At step 256, a determination is made as to whether processing is complete for all tags in this extent. If so, control proceeds to step 300 in FIG. 12 where a determination is made as to whether there is an “oldest” slot. If so, this slot is used as the available slot, as in step 304, and control proceeds to step 260. Otherwise, control proceeds to step 302 where failure is returned.

If, at step 256, a determination is made that all tags in this extent have not been examined, in accordance with the local copy, control proceeds to step 258 where a determination is made as to whether the current slot identified by the current tag is free or available. In accordance with the embodiment described herein, this may be determined using the time stamp where a particular value may be placed in each time stamp field when a corresponding slot is returned to the pool of free or available slots. Any particular value may be used in an embodiment, such as a time stamp of 0, which may vary in accordance with each embodiment. If it is determined that the current slot is free, control proceeds to step 260 where an atomic operation may be performed. In one embodiment, this may be performed using an atomic “compare and swap” instruction which tests the L-bit and time stamp of the current tag to see if the values of either have changed since the determination at step 258. If the values have not changed, then the instruction also “swaps in” or updates values of the L-bit and time stamp fields by setting the L-bit to 1 and setting the time stamp to be that of the current time. It should be noted that this update of the current tag is performed to the copy in global memory. Additionally, the processing performed at step 260 is also performed using the copy from global memory.

Performing the compare and swap as an atomic, uninterrupted operation may be used to guarantee exclusive access to the shared resource of the cache or shared memory since, for example, multiple DAs may be attempting to access the same portion of shared memory, such as the same cache slot. The determination at step 258 may be performed, for example, by two different DAs reaching the same conclusion that a particular slot is available. However, only one of the DAs may actually be granted or obtain the slot since the atomic compare and swap operation may only be performed by one DA at a time in an uninterrupted fashion. The second DA's compare and swap will result in failure in that the values were changed by the first DA's successful execution of the compare and swap instruction.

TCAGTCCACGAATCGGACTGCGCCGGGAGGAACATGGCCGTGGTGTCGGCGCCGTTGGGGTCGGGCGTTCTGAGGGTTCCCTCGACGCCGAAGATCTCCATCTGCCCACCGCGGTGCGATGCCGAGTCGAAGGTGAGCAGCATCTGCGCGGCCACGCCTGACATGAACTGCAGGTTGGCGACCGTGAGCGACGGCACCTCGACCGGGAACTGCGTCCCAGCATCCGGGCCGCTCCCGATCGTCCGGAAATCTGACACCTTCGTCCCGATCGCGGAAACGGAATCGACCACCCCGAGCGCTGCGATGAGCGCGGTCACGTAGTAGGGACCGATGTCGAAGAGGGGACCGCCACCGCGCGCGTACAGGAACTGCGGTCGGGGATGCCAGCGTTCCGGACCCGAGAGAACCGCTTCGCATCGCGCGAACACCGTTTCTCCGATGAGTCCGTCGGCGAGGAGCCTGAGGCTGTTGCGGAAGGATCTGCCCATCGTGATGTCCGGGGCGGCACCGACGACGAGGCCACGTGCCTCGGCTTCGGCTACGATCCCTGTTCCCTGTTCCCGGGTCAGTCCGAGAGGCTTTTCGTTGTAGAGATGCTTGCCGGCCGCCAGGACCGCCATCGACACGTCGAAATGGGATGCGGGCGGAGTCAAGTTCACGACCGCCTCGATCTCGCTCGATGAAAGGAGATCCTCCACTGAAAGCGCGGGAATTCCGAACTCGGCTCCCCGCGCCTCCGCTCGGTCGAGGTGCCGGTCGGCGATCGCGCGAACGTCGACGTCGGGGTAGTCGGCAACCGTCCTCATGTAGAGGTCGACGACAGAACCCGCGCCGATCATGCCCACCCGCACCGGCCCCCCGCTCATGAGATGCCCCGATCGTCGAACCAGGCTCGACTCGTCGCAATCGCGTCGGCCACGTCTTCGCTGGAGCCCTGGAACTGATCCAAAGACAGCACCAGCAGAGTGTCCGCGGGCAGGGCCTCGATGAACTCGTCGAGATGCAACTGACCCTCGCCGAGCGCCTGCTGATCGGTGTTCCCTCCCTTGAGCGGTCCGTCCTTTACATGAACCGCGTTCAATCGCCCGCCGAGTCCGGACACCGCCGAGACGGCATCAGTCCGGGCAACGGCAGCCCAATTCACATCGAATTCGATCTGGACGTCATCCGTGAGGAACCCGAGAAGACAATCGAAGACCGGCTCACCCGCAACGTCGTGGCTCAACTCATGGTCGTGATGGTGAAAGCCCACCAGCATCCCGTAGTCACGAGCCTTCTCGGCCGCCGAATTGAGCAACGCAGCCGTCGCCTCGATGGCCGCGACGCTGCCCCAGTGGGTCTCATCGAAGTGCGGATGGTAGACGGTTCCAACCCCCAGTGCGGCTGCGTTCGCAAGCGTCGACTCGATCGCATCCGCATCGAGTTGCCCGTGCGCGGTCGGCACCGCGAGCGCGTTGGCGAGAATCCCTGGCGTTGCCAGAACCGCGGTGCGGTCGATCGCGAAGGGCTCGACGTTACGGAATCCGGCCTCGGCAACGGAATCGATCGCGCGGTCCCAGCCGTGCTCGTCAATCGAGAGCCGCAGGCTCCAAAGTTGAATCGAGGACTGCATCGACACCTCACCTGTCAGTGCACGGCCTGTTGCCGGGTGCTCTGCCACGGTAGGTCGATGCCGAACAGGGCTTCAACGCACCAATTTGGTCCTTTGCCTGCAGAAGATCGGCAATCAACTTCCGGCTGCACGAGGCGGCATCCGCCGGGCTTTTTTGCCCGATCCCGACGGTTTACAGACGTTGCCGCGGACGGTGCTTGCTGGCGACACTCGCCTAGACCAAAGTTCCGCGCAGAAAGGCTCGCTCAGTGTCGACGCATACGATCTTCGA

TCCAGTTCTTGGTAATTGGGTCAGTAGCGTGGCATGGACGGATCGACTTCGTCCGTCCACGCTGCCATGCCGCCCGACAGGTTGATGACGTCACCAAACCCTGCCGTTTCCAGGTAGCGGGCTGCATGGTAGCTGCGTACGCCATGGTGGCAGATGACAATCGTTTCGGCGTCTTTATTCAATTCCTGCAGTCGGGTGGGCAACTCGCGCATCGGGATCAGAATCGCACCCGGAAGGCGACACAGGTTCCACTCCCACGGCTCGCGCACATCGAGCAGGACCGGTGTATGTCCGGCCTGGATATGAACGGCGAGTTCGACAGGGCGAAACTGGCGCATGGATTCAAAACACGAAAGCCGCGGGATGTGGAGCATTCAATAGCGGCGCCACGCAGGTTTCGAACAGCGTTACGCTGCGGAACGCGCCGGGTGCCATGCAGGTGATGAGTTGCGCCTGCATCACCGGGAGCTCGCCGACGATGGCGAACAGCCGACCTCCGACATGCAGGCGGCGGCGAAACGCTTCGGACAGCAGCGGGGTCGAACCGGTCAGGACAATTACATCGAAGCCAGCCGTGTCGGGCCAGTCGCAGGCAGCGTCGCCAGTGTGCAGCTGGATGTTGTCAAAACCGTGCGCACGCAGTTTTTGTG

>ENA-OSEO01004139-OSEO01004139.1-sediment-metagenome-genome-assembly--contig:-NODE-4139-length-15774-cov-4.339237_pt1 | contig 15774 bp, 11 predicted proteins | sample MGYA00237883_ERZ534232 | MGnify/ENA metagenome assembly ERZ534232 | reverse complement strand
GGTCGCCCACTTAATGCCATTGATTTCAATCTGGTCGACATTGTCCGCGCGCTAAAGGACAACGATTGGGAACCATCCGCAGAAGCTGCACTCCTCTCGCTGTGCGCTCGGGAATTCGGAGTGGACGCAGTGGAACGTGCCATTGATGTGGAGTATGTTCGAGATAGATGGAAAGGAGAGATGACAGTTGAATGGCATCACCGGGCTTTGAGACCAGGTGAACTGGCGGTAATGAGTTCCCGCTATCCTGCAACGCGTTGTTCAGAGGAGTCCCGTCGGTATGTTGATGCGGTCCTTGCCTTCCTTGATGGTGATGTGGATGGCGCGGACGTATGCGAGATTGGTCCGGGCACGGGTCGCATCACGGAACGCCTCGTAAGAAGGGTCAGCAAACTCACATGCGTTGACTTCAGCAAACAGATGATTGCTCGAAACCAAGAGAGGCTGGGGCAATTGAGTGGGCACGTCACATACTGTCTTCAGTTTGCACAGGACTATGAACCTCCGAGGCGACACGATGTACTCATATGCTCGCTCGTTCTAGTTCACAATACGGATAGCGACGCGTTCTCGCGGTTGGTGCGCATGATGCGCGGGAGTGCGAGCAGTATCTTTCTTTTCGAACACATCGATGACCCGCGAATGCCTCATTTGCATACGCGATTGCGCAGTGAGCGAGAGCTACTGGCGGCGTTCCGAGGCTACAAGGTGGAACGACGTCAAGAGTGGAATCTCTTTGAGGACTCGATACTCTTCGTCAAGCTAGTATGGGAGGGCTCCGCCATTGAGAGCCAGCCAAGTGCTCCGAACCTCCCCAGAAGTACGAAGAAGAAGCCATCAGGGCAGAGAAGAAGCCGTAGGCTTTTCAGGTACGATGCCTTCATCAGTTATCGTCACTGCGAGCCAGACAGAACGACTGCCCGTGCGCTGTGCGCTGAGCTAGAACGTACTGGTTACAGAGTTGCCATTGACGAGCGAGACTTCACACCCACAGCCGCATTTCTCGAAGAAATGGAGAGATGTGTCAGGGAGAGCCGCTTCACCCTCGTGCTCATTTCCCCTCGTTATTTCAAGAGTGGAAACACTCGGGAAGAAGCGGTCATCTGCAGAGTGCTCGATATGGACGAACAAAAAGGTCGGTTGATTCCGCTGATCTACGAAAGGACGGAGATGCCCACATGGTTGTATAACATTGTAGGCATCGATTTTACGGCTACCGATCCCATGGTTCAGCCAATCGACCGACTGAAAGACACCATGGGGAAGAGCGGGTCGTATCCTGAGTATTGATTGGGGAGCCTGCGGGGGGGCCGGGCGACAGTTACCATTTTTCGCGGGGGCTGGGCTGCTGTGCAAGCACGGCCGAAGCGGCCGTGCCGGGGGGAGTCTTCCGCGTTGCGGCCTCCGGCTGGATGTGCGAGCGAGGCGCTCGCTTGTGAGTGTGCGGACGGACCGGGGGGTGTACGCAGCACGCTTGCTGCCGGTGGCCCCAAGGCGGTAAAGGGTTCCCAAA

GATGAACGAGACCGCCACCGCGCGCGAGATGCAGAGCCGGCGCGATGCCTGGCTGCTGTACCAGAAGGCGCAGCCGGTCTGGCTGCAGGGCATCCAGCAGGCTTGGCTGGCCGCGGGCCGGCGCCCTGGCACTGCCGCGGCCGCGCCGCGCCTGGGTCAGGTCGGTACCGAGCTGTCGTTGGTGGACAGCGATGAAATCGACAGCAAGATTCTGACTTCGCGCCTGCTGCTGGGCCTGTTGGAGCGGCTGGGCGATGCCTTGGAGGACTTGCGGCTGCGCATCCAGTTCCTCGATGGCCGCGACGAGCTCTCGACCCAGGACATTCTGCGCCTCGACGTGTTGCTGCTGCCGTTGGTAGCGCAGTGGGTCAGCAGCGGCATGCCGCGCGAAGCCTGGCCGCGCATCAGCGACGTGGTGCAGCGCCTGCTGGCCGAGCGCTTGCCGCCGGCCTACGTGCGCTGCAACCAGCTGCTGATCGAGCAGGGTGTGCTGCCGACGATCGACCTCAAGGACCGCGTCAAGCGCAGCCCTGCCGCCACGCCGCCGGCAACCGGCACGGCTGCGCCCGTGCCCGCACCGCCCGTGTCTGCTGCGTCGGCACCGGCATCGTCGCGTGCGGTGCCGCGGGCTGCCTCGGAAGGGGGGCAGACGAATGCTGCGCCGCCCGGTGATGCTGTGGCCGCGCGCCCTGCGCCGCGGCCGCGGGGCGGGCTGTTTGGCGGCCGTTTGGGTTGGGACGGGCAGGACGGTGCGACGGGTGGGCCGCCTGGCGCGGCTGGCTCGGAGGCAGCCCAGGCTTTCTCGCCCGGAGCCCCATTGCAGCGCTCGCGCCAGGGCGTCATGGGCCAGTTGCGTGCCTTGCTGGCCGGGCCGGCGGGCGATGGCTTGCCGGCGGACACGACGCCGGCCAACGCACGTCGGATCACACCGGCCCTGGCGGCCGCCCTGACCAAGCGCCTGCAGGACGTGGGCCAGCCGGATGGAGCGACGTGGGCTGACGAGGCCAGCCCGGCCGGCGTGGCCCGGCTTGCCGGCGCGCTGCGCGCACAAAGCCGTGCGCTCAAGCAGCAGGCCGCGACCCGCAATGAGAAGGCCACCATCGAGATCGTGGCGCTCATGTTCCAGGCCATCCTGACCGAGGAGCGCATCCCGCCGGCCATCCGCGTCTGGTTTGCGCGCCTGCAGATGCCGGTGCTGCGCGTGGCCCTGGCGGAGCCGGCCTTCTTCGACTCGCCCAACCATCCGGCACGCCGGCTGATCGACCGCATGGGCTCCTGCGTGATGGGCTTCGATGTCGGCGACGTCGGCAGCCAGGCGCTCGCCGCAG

The processing performed in connection with step 260 may be performed atomically using other instructions and/or techniques known to one of ordinary skill in the art, for example, in connection with accessing a shared resource such as the shared memory or cache as described herein. One example of the atomic performance or processing steps is the atomic “compare and swap” instruction which may be implemented in hardware and/or software. Another embodiment may utilize other techniques in performing an equivalent of this atomic operation by performing the following pseudo-code steps:

    • 1. lock portion of shared resource
    • 2. if L bit or time stamp has changed
      • then FAIL and unlock shared resource
      • else /*SUCCESS*/
        • swap in new values as in step 260
        • unlock shared resource

The foregoing may be implemented used different mechanisms and techniques included in a system for providing exclusive access to a shared resource, such as the shared memory used as the cache in this instance.

It should be noted that the granularity used in connection with the lock and unlocking of a resource may vary in accordance with each particular embodiment. For example, in one embodiment, a locking mechanism may be provided which locks a minimum of a word size. Other embodiments may have other limitations. It may be desirable to lock for exclusive access the smallest amount or unit allowable within limits of a particular system which is also the size of a tag or portion thereof being accessed by multiple processors.